In Kyko Global Inc., before the Court was a determination of the admissibility of materials on a computer. 2014 WL 2694236 (W.D. Washington 2014). The plaintiffs, Kyko Global Inc. and Kyko Global GMBH (“Kyko”) are in the business of fronting money to customers’ accounts receivables. In the fraud case Kyko brought against defendants, Prithvi Information System and others (“Prithvi”), it alleged that Prithvi created sham companies for the sole purpose of having Kyko forward money to Prithvi. Kyko alleged that in early 2012, Prithvi stopped paying on their invoices for the return of the advanced money, leaving a balance of $17,000, and a fraud suit ensued.
Later the plaintiffs obtained a writ of execution—a court order to enforce a judgment of possession by the plaintiff—for various items seized from the King County Sherriff’s search of the defendants’ homes. The items seized included the personal computer owned by one the defendants. The plaintiff’s attorney purchased the defendant’s computer at a public auction. Upon receiving the computer, Kyko sent it to a third party to be evaluated. Once the computer was evaluated, Kyko wanted to admit certain potentially attorney-client protected documents found on the computer. Before the Court was Kyko’s motion to have those documents admitted. Realizing that Kyko was seeking waiver of their attorney-client privilege, Prithvi motioned for sanctions on the plaintiff’s attorney and that the attorney be disqualified, contending that the attorney violated ethical rules by wrongfully obtaining the computer.
Motion to disqualify
First, in addressing the Defendant’s motion to disqualify the plaintiffs’ attorney, the Court found that while it is generally true that “when a party wrongfully obtains documents outside the normal discovery process, a court may impose sanctions,” including dismissal, monetary sanctions, and disqualification of the attorney, sanctions are only permissible when documents have been obtained wrongfully. Id. at *2. Here, the plaintiffs purchased the computer at a public auction, indeed one that the defendant had the opportunity to participate in. Therefore, the Court ruled that the computer was not obtained wrongfully and the defendants’ motion for disqualification was denied.
Waiver of the attorney-client privilege
Next, the Court turned to the Plaintiff’s argument that the defendants waived their attorney-client privilege to the extent that the computer had privileged documents because of their failure to secure the materials. Reviewing Federal Rule of Evidence 502(b), which covers inadvertent disclosure of materials, and states in essence that an inadvertent disclosure of materials does not waive the attorney-client privilege if the holder of the privilege took immediate reasonable steps to rectify the error, the Court found the rule applicable here.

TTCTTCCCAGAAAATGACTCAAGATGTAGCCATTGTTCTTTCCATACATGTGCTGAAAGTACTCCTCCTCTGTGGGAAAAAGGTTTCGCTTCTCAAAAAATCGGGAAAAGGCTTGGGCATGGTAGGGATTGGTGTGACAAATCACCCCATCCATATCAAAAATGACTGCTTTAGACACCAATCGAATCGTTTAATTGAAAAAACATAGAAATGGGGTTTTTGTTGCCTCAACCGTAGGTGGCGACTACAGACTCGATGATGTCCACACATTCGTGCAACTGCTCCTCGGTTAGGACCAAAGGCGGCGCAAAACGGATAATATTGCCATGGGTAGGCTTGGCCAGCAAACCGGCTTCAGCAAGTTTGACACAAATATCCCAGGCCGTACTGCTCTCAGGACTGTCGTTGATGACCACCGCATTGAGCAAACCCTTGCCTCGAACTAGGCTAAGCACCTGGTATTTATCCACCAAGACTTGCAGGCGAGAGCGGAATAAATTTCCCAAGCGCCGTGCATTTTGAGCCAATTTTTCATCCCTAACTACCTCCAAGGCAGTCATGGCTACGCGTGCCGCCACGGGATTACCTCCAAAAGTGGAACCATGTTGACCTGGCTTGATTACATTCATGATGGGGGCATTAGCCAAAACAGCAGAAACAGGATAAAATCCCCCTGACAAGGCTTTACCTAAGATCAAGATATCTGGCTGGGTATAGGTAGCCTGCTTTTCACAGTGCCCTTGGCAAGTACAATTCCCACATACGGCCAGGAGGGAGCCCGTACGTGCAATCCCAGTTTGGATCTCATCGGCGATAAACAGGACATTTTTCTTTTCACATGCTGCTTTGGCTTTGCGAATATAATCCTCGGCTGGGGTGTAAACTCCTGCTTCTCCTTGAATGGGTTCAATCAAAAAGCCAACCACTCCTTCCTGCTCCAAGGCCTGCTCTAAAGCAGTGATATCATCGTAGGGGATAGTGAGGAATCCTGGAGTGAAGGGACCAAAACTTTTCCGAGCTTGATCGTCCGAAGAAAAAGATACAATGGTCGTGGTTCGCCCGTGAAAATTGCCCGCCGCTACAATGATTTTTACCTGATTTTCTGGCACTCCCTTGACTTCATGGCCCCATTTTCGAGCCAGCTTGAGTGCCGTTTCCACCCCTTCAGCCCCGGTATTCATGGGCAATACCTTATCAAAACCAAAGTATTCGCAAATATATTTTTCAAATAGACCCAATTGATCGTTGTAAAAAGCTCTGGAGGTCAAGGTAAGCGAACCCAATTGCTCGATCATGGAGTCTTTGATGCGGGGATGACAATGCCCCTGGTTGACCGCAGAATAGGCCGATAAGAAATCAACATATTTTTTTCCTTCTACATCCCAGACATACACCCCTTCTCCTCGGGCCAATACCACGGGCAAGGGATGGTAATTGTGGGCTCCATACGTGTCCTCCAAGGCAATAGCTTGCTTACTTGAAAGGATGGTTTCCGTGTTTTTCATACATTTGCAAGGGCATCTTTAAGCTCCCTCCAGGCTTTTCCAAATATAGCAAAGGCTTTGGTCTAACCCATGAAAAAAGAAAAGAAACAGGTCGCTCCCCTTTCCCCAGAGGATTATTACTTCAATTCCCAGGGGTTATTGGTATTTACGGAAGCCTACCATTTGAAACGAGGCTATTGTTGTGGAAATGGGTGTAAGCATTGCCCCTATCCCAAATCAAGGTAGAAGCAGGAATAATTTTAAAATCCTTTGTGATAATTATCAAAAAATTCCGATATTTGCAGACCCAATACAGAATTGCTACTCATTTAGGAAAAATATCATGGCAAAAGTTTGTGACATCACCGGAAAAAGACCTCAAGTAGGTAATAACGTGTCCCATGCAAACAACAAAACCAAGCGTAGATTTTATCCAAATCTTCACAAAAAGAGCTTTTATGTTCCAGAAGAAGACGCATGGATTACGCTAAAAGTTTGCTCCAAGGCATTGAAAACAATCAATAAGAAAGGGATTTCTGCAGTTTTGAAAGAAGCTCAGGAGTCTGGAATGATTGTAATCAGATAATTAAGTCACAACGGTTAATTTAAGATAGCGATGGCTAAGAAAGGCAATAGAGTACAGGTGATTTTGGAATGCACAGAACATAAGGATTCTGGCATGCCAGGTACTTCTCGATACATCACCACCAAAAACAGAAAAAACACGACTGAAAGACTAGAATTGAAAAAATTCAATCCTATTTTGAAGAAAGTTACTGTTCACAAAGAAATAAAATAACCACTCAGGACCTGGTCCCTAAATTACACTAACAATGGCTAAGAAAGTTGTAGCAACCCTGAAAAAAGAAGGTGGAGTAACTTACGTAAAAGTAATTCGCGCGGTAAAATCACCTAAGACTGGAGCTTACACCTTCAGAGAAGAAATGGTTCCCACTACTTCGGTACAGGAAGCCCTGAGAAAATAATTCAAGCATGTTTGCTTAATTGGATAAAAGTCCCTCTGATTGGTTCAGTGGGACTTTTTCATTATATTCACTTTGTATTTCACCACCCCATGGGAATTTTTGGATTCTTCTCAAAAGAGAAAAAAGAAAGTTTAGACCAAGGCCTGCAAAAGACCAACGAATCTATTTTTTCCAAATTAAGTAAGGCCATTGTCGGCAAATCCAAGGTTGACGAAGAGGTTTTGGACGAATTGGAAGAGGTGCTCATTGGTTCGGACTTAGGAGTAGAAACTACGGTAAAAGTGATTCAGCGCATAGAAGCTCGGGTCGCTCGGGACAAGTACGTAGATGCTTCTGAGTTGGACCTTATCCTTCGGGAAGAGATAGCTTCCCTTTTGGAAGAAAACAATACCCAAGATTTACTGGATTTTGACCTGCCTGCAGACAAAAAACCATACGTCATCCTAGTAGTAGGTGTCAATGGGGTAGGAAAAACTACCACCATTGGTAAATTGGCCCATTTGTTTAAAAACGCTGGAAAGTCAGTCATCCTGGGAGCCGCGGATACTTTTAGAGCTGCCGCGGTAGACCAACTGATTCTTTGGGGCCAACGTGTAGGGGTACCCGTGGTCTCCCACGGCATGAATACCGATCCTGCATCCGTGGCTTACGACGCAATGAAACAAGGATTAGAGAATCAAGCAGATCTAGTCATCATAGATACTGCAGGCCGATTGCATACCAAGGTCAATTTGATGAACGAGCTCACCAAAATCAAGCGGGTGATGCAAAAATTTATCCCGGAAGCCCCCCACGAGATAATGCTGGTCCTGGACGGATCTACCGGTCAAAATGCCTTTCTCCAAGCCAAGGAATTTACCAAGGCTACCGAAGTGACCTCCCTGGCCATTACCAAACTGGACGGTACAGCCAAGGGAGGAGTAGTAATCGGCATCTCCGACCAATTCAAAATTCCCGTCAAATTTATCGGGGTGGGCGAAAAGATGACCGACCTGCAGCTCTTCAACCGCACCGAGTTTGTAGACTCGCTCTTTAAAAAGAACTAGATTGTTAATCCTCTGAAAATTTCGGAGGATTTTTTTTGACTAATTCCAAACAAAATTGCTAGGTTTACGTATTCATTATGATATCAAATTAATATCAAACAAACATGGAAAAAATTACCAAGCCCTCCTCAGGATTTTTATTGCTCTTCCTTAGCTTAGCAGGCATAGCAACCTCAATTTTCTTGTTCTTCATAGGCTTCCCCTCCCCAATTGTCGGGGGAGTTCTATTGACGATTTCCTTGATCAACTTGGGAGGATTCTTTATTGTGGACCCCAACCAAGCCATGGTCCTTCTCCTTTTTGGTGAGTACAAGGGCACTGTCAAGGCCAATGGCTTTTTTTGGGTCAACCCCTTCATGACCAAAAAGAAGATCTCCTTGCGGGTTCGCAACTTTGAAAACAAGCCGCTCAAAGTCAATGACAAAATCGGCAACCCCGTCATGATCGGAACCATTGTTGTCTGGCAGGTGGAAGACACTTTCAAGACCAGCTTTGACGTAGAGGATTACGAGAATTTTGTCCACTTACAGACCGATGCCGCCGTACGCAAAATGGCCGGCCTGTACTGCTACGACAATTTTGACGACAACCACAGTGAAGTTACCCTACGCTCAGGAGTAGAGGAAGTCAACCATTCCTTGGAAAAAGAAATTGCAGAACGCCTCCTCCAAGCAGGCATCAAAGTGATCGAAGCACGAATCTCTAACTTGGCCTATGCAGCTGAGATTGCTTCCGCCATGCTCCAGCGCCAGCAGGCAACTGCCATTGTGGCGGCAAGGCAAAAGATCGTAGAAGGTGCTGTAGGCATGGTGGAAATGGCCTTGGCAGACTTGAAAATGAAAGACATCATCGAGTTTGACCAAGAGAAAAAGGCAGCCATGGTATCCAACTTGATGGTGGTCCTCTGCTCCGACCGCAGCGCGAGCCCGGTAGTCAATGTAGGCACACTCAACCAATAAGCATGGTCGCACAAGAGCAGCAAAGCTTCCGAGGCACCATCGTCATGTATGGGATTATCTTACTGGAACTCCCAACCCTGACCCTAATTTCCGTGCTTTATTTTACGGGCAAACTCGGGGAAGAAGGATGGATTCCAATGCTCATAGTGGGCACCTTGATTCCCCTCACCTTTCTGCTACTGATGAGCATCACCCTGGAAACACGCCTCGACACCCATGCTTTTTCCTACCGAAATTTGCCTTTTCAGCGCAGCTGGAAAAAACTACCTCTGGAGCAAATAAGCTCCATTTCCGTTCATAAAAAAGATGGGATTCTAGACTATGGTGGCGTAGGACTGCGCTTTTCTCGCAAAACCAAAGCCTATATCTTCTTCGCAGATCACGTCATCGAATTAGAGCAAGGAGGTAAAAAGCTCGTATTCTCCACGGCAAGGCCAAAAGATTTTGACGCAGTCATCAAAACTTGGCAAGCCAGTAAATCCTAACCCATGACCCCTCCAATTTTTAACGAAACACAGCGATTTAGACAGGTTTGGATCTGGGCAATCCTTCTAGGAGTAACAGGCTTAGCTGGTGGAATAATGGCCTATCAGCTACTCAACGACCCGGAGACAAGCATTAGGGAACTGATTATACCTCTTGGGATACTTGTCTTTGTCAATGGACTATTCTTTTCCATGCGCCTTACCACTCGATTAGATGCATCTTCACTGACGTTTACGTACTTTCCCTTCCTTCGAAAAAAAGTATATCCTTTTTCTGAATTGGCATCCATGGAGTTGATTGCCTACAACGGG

The Court then turned to the factors used to determine waiver of the attorney-client privilege: “(1) the reasonableness of precautions taken to prevent disclosure, (2) the amount of time taken to remedy the error, (3) the scope of discovery, (4) the extent of the disclosure, and (5) the overriding issue of fairness.” Id. at *3.
The Court analogized this fact pattern to one in which an opposing party discovers a privileged document in the other party’s trash. If the opposing party can show that the party discarded the document without any concern to its confidentiality and privilege, then the privilege will likely be deemed waived. However, if the opposing party found the document discarded, but torn into several pieces, it is likely that the party acknowledged the confidentiality of the document and their intent was not to discard the document without concern as to whose hands it might land in.
Analogizing this unique fact pattern here the trash scenario, the Court, looking at all the evidence, found that the defendant was more closely aligned with the example of throwing away a privileged document that had been torn into pieces. The Court noted that the intent of the party is key. Here, the defendant stated that she had had someone in her office reformat the hard drive and install a new operating system. And, in fact, she believed that this prevented anyone from discovering any of the privileged materials on her computer. As such, the Court denied Kyko’s motion seeking waiver of the defendant’s attorney-client privilege.
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